The Nelson A. Rockefeller Center for Public Policy and the Social Sciences

MLDP Recap: MLDP Goes Outside, Braving the Winter Cold with Steven Spaulding

Article Type 

Read a student's account of our most recent session in our Management Leadership and Development program below. For more information about MLDP, click here.
 
This week’s session of the Management Leadership Development Program was a little out of the ordinary. Rather than meeting in a classroom and discussing different aspects of leadership and character, we finally tested our skills in an interactive session titled, “Leading Through Action.” Steven Spaulding, the Assistant Athletic Director for Leadership, applied lessons from the Dartmouth Peak Performance program, and helped each MLDP participant more clearly define and strengthen their leadership skills.

We began by gathering on Gold Coast lawn, where we discussed our perceptions and definitions of leadership. We split into teams of five or six students and then Steven Spaulding sent us on our way. Armed with a compass, each team had a leader and a facilitator. Our mission was to find a pack hidden somewhere on campus, pitch a tent and boil water over a fire we built. During the activity, one member of each team was silenced, and the group leader could only use one hand.

Despite these challenges, most teams were successful in their ventures to set up camp along Tuck Drive. My team, however, struggled a little more than the rest; confusing water for fire accelerant, we failed to start a fire, and it took us a few tries to successfully construct our tent. Our leader, however, tirelessly focused our efforts, and we soon realized the challenges inherent in completing any activity without a strong guiding force. At the end of the activity, we all gathered to discuss our impressions and realizations. Students spoke of the necessity of assessing a situation before taking any action, as well as the need to establish open lines of communication between all members of the group. Steven Spaulding observed that any member of a team can and is a leader in their unique way. A team cannot function without the contributions of each person.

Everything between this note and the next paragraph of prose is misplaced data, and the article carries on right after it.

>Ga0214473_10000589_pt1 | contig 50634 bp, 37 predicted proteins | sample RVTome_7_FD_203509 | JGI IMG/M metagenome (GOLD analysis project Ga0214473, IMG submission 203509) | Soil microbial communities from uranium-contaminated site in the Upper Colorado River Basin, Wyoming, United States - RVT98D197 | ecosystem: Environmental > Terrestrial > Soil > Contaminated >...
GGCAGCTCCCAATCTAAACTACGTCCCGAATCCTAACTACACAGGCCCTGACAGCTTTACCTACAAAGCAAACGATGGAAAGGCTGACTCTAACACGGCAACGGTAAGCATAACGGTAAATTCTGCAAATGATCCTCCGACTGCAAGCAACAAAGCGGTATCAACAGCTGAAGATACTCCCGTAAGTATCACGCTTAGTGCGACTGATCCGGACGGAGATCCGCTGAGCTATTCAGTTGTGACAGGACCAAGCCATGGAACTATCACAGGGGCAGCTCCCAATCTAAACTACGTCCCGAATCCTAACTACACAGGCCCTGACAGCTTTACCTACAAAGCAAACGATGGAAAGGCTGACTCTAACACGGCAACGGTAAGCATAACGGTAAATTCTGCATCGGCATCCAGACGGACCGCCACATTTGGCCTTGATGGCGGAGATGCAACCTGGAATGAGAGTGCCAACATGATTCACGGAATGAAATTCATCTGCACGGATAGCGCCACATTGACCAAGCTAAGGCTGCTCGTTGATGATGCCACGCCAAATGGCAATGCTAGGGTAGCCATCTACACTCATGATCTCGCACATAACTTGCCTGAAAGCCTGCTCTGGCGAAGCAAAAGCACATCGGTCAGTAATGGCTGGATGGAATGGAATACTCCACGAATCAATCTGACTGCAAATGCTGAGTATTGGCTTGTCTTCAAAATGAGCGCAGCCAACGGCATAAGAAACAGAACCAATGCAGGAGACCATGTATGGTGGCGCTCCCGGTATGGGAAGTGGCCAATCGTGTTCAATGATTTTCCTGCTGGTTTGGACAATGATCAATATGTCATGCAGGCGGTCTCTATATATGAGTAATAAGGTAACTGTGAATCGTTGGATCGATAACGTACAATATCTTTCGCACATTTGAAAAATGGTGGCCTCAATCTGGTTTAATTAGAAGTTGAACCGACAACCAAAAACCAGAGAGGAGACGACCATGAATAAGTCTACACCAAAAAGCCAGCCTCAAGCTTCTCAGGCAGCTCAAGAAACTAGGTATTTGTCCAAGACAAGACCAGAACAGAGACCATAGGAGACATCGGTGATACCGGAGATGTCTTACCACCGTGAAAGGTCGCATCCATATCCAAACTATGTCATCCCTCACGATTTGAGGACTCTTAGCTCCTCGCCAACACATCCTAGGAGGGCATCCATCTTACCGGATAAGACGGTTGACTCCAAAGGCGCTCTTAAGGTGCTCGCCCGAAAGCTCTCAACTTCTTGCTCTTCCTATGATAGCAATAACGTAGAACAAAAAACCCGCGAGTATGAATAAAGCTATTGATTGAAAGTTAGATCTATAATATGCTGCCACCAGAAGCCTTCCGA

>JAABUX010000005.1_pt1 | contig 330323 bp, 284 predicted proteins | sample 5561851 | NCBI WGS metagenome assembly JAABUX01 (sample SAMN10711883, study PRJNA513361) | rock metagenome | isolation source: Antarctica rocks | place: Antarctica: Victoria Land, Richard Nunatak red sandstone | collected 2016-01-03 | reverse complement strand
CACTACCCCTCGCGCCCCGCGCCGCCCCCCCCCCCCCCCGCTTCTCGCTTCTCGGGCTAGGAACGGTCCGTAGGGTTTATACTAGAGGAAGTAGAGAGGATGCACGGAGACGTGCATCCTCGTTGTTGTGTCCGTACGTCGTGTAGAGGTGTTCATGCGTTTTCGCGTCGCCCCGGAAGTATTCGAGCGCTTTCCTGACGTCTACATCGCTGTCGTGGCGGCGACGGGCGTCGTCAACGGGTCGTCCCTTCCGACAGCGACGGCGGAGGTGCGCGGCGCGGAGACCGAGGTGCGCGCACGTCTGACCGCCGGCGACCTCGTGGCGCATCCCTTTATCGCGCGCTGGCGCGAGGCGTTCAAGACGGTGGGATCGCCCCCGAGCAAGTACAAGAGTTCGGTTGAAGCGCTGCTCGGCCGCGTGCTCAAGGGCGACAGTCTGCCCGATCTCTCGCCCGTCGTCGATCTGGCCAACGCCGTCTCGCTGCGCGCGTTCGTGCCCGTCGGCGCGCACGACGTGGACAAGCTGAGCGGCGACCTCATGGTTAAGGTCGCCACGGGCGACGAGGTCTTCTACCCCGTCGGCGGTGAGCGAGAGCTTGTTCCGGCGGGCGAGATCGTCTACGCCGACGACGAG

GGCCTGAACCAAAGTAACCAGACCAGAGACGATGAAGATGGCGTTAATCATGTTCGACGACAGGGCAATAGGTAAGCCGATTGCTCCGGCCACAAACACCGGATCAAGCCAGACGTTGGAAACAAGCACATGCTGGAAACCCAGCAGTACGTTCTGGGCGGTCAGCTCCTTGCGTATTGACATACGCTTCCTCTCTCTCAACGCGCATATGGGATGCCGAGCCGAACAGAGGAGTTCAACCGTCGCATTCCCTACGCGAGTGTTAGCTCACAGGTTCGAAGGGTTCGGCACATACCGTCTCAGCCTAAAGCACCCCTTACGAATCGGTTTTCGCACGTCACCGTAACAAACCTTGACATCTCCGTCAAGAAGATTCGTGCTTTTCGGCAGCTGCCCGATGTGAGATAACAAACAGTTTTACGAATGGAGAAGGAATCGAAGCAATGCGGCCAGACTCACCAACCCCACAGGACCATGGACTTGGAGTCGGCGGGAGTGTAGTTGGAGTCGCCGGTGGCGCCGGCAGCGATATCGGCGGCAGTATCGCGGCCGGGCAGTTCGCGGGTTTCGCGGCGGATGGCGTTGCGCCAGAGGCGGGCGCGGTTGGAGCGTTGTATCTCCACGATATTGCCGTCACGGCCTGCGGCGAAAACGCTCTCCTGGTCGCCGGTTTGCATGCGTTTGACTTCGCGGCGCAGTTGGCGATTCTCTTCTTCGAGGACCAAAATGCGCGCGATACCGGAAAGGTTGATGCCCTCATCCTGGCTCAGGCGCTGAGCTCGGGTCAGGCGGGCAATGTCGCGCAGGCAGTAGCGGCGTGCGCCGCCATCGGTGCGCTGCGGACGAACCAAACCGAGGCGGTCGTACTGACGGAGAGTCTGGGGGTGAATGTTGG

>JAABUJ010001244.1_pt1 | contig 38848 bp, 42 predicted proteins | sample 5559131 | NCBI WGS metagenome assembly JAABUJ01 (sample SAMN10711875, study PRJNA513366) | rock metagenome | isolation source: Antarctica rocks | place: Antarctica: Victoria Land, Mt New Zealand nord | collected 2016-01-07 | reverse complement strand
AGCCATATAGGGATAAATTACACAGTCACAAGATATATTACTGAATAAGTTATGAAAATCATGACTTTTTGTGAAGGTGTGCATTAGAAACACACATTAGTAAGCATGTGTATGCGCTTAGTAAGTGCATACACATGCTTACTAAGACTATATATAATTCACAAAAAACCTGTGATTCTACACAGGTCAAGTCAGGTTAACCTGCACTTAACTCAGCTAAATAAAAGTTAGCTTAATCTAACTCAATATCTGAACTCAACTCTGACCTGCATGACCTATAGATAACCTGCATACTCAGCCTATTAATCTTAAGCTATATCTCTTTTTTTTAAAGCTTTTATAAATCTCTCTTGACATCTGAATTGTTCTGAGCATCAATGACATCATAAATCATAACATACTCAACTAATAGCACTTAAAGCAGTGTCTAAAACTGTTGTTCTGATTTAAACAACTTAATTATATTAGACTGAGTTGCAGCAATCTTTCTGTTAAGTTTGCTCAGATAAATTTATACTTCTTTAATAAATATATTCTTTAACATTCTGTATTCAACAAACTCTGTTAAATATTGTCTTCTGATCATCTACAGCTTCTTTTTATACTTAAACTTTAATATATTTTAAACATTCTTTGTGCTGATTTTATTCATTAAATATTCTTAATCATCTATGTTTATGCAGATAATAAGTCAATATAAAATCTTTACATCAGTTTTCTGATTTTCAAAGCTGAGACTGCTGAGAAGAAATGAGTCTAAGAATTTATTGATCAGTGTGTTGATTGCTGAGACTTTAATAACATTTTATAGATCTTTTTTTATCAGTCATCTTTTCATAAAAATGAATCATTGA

This session of MLDP was certainly the most engaging, fun and interactive session of the program so far, and the leadership lessons we practiced and struggled with will continue to apply in any situation we may find ourselves in.

--Written by Susanna Kalaris '16, MLDP Winter 2014 Participant

Close
The Nelson A. Rockefeller Center for Public Policy and the Social Sciences